By CHRIS KIEFFER / NEMS Daily Journal
TUPELO – With the land now secured, plans for the Center for the Professional Futures have turned to fundraising.
A group of leaders from Pontotoc, Union and Lee counties is seeking the money to build the $30 million to $40 million facility, which will allow public school students in those three counties to take high-skill vocational courses.
The Center for the Professional Futures was announced in April to serve students in the eight school districts located in Pontotoc, Union and Lee counties, the three entities that formed an alliance to attract Toyota to open a plant near Blue Springs.
The center’s operations will be funded by a $50 million endowment promised by Toyota to enhance education within those three counties. It will sit upon a 44-acre parcel of land located near the Toyota facility on the opposite side of U.S. Highway 78.
That land was purchased over the summer for $6,000 an acre, or $264,000.
Now the Toyota Education Endowment Fund Advisory Committee is working to raise the funds to build the center. It has hired Jason Dean and the Fidelis Policy Group to assist with the fundraising, which will focus on money from federal and state governments and from foundations.
David Rumbarger, president and CEO of the Community Development Foundation and a member for the advisory committee, said he is hopeful that ground can be broken around 2013. Most schools take about 18 months to build, he said.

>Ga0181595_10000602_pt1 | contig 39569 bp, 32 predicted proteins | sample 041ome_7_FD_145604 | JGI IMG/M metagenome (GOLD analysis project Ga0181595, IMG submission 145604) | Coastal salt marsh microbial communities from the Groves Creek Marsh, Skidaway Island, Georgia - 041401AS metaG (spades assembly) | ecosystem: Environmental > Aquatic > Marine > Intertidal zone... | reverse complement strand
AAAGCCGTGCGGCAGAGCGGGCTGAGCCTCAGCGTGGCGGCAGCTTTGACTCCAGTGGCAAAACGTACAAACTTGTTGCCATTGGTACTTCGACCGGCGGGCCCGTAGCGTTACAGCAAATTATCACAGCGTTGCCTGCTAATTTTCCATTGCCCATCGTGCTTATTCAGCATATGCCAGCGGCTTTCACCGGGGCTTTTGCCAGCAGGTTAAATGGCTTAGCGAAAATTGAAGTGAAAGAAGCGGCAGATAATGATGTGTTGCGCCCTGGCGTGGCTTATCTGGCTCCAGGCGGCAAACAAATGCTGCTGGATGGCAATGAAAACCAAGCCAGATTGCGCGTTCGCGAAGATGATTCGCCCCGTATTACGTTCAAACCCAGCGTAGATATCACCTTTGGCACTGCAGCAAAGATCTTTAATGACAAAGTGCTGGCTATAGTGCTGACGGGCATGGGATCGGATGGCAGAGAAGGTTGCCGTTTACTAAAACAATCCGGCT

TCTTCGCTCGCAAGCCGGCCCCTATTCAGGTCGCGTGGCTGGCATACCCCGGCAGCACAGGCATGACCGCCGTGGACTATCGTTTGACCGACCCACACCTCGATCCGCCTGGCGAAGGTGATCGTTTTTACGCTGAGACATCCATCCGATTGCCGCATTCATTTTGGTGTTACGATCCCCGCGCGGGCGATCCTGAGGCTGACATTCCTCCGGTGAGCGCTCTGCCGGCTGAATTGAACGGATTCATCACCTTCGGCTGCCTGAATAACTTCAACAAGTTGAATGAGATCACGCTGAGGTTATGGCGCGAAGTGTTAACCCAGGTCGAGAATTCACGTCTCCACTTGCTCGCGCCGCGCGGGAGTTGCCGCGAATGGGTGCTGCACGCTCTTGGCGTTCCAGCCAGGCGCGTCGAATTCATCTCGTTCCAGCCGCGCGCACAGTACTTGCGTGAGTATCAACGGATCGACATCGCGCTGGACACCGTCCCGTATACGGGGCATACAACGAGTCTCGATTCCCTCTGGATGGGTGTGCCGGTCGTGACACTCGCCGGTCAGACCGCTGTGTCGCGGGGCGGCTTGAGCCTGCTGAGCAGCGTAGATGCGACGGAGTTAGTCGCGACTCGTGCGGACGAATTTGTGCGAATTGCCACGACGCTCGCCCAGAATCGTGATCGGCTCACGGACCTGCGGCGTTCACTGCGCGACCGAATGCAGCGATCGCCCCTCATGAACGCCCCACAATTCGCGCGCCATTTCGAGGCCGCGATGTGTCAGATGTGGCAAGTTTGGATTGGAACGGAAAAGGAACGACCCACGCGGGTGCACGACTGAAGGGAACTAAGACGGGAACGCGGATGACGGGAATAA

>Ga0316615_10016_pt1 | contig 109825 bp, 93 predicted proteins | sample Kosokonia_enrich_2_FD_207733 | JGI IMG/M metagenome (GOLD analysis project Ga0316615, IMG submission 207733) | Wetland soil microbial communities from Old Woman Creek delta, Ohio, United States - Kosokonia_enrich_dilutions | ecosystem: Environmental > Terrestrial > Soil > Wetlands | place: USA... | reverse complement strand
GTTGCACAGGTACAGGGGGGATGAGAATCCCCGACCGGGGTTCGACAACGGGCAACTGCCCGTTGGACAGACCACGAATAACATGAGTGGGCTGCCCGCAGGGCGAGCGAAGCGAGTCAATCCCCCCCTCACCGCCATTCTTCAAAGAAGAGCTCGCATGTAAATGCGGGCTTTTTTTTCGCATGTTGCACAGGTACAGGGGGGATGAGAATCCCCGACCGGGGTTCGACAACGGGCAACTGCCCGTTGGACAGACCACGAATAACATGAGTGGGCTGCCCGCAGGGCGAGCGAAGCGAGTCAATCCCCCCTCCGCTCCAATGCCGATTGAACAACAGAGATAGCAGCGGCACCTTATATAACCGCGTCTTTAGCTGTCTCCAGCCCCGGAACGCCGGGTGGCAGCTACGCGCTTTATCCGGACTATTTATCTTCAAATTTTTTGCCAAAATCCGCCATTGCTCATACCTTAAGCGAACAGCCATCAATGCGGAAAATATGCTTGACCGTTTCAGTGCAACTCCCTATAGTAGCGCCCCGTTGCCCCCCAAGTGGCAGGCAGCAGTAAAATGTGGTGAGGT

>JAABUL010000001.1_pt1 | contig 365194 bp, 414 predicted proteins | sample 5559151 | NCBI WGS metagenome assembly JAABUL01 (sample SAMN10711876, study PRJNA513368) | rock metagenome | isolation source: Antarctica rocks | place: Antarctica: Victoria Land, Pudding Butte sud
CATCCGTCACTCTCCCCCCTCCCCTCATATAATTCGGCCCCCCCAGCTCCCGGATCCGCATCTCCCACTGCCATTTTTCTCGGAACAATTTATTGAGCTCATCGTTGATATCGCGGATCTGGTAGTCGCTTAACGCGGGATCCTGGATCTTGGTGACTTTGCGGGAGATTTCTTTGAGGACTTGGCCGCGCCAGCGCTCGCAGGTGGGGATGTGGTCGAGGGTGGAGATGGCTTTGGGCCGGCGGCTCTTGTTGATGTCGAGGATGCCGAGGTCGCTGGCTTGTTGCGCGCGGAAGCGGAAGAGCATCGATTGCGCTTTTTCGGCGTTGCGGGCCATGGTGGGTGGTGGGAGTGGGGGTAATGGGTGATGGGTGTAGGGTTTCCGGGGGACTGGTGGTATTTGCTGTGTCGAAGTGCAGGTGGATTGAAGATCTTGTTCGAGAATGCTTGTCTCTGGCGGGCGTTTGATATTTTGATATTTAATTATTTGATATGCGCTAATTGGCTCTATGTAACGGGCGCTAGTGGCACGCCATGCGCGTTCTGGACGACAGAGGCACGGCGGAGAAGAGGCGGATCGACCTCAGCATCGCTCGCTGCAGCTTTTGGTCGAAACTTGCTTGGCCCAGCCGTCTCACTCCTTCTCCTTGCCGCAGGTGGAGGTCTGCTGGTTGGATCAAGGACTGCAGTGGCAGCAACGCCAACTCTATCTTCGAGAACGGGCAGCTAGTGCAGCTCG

Because plans for the new facility have not been completed, a precise cost is not yet known. It likely will cost between $30 million to $40 million based upon the cost of similar facilities, said attorney Greg Pirkle, a member of the advisory committee.
The design will be based on a similar facility in Frisco, Texas. The six-member advisory committee has visited that facility twice.
Rumbarger said that developing an architectural plan is the committee’s next priority.
“The first question is what will it look like and how much will it cost,” he said. “We’re trying to get some answers to those questions.”
Rumbarger said the facility’s location will be ideal because it will be relatively easy for all eight school districts to get students to the center. Also, because it will be built on previously undeveloped land, construction of a campus setting will be easier, he said.
The center will be used to teach vocational courses in such areas as advanced manufacturing, health care, legal services, architecture and engineering. It will also have much of the latest technology, Pirkle said.
“We think our students need the highest quality education and training to compete worldwide and to increase the economic development of our region,” Pirkle said. “We can’t have those goals without appropriate educational opportunities.”
The center also has been discussed by the joint task force of leaders from the University of Mississippi and Mississippi State University studying ways to promote Northeast Mississippi, Rumbarger said.
“We hope this might be an area of collaboration with the university along with the community colleges,” Rumbarger said.
Contact Chris Kieffer at (662) 678-1590 or email@example.com.